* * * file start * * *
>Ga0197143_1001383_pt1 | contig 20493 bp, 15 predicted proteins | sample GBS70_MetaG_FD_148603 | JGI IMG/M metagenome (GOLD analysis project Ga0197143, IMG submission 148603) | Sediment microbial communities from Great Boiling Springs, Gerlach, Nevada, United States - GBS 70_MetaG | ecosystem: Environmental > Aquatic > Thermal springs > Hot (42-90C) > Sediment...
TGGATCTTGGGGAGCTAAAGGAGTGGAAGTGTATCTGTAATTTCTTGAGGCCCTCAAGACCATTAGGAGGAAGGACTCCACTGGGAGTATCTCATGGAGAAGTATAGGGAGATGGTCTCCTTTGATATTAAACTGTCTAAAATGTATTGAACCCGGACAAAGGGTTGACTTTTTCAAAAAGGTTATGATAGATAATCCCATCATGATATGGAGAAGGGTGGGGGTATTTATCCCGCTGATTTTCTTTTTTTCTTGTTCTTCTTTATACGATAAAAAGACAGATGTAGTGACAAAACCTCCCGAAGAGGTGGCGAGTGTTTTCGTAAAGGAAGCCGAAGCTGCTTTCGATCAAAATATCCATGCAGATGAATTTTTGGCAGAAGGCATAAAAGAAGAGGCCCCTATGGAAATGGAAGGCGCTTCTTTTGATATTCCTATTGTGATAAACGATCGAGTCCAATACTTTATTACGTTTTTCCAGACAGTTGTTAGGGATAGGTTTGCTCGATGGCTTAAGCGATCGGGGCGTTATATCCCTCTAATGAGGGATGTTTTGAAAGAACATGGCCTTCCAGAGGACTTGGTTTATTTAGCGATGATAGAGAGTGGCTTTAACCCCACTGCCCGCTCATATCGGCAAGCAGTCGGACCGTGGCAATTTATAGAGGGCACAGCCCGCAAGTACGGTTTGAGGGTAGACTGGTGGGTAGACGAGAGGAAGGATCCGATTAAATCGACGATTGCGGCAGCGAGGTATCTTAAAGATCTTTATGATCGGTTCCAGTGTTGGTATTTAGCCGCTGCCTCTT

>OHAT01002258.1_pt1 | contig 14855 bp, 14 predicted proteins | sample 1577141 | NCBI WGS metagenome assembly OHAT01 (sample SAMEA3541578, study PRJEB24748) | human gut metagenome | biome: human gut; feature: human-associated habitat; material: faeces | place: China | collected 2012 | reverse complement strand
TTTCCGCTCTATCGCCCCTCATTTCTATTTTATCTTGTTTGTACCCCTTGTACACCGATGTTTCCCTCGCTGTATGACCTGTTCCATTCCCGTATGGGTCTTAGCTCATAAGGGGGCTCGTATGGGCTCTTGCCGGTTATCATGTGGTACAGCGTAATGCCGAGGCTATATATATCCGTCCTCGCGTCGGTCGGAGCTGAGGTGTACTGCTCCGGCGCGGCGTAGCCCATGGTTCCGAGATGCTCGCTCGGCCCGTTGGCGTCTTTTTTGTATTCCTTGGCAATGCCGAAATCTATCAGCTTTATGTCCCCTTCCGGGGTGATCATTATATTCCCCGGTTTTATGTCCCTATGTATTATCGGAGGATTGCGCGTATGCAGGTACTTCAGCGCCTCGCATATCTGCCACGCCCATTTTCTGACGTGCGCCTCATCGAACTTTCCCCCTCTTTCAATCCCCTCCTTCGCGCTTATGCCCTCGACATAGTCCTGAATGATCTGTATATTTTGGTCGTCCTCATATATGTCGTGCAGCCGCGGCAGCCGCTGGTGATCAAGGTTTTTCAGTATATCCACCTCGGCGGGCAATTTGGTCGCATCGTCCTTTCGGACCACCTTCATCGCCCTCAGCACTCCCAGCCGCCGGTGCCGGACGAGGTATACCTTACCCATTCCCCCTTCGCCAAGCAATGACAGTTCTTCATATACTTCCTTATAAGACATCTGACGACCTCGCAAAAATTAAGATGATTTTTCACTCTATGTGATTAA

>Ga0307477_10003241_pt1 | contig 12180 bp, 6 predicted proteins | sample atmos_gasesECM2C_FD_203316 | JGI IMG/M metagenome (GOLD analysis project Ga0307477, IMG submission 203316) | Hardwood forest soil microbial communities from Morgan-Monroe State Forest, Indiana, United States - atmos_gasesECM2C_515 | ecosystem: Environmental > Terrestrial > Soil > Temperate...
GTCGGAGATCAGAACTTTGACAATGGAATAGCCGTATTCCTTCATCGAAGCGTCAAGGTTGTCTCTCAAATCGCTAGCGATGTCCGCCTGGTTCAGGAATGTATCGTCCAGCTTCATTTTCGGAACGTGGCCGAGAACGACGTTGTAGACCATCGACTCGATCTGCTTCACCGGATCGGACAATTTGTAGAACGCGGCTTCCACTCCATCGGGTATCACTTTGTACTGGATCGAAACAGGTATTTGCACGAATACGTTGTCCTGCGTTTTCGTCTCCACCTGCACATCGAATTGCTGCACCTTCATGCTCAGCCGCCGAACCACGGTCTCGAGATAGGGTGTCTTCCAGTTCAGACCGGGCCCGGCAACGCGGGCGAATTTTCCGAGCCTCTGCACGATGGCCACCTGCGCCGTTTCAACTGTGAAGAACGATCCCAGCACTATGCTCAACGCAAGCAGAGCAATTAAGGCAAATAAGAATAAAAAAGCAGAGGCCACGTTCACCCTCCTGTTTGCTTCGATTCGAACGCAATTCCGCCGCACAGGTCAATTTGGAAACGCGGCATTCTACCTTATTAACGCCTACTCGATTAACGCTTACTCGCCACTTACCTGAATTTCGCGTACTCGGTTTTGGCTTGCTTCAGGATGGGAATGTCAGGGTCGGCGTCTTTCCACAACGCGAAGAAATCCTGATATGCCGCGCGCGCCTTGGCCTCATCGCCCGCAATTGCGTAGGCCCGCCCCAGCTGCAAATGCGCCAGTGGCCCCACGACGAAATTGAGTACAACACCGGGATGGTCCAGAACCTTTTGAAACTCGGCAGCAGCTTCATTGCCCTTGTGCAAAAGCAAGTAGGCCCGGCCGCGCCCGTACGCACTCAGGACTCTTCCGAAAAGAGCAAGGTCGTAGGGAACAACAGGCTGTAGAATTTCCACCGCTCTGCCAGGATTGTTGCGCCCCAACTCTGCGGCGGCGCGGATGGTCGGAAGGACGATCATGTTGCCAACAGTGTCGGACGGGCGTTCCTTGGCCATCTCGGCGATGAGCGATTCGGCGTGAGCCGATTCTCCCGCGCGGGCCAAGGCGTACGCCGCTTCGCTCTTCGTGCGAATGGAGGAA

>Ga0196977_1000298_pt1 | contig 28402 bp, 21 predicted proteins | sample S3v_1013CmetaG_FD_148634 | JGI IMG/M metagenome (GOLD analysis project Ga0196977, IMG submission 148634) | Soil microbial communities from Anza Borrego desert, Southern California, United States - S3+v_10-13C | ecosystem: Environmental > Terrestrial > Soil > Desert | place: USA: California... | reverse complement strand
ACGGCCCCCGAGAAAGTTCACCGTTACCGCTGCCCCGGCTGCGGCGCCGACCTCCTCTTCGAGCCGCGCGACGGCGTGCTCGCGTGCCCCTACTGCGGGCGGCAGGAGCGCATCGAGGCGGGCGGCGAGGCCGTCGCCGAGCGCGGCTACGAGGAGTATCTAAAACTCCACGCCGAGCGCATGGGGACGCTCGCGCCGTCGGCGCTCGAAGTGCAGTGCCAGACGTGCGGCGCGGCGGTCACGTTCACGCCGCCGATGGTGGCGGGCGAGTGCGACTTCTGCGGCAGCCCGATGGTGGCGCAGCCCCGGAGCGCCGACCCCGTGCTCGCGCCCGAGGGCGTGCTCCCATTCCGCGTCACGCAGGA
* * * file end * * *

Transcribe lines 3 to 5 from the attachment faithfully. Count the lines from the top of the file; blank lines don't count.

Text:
>OHAT01002258.1_pt1 | contig 14855 bp, 14 predicted proteins | sample 1577141 | NCBI WGS metagenome assembly OHAT01 (sample SAMEA3541578, study PRJEB24748) | human gut metagenome | biome: human gut; feature: human-associated habitat; material: faeces | place: China | collected 2012 | reverse complement strand
TTTCCGCTCTATCGCCCCTCATTTCTATTTTATCTTGTTTGTACCCCTTGTACACCGATGTTTCCCTCGCTGTATGACCTGTTCCATTCCCGTATGGGTCTTAGCTCATAAGGGGGCTCGTATGGGCTCTTGCCGGTTATCATGTGGTACAGCGTAATGCCGAGGCTATATATATCCGTCCTCGCGTCGGTCGGAGCTGAGGTGTACTGCTCCGGCGCGGCGTAGCCCATGGTTCCGAGATGCTCGCTCGGCCCGTTGGCGTCTTTTTTGTATTCCTTGGCAATGCCGAAATCTATCAGCTTTATGTCCCCTTCCGGGGTGATCATTATATTCCCCGGTTTTATGTCCCTATGTATTATCGGAGGATTGCGCGTATGCAGGTACTTCAGCGCCTCGCATATCTGCCACGCCCATTTTCTGACGTGCGCCTCATCGAACTTTCCCCCTCTTTCAATCCCCTCCTTCGCGCTTATGCCCTCGACATAGTCCTGAATGATCTGTATATTTTGGTCGTCCTCATATATGTCGTGCAGCCGCGGCAGCCGCTGGTGATCAAGGTTTTTCAGTATATCCACCTCGGCGGGCAATTTGGTCGCATCGTCCTTTCGGACCACCTTCATCGCCCTCAGCACTCCCAGCCGCCGGTGCCGGACGAGGTATACCTTACCCATTCCCCCTTCGCCAAGCAATGACAGTTCTTCATATACTTCCTTATAAGACATCTGACGACCTCGCAAAAATTAAGATGATTTTTCACTCTATGTGATTAA

>Ga0307477_10003241_pt1 | contig 12180 bp, 6 predicted proteins | sample atmos_gasesECM2C_FD_203316 | JGI IMG/M metagenome (GOLD analysis project Ga0307477, IMG submission 203316) | Hardwood forest soil microbial communities from Morgan-Monroe State Forest, Indiana, United States - atmos_gasesECM2C_515 | ecosystem: Environmental > Terrestrial > Soil > Temperate...